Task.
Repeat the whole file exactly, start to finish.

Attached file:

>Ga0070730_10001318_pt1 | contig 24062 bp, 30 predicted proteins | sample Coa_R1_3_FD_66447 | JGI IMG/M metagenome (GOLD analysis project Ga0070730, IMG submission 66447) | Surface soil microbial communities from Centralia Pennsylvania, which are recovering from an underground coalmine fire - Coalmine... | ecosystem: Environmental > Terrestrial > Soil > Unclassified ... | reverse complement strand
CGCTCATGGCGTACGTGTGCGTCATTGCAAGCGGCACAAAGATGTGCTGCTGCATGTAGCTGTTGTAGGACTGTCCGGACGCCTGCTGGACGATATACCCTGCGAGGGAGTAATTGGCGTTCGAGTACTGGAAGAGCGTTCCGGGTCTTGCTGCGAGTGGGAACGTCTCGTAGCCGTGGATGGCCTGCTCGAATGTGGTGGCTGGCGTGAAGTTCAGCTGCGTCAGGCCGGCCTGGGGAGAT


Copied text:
>Ga0070730_10001318_pt1 | contig 24062 bp, 30 predicted proteins | sample Coa_R1_3_FD_66447 | JGI IMG/M metagenome (GOLD analysis project Ga0070730, IMG submission 66447) | Surface soil microbial communities from Centralia Pennsylvania, which are recovering from an underground coalmine fire - Coalmine... | ecosystem: Environmental > Terrestrial > Soil > Unclassified ... | reverse complement strand
CGCTCATGGCGTACGTGTGCGTCATTGCAAGCGGCACAAAGATGTGCTGCTGCATGTAGCTGTTGTAGGACTGTCCGGACGCCTGCTGGACGATATACCCTGCGAGGGAGTAATTGGCGTTCGAGTACTGGAAGAGCGTTCCGGGTCTTGCTGCGAGTGGGAACGTCTCGTAGCCGTGGATGGCCTGCTCGAATGTGGTGGCTGGCGTGAAGTTCAGCTGCGTCAGGCCGGCCTGGGGAGAT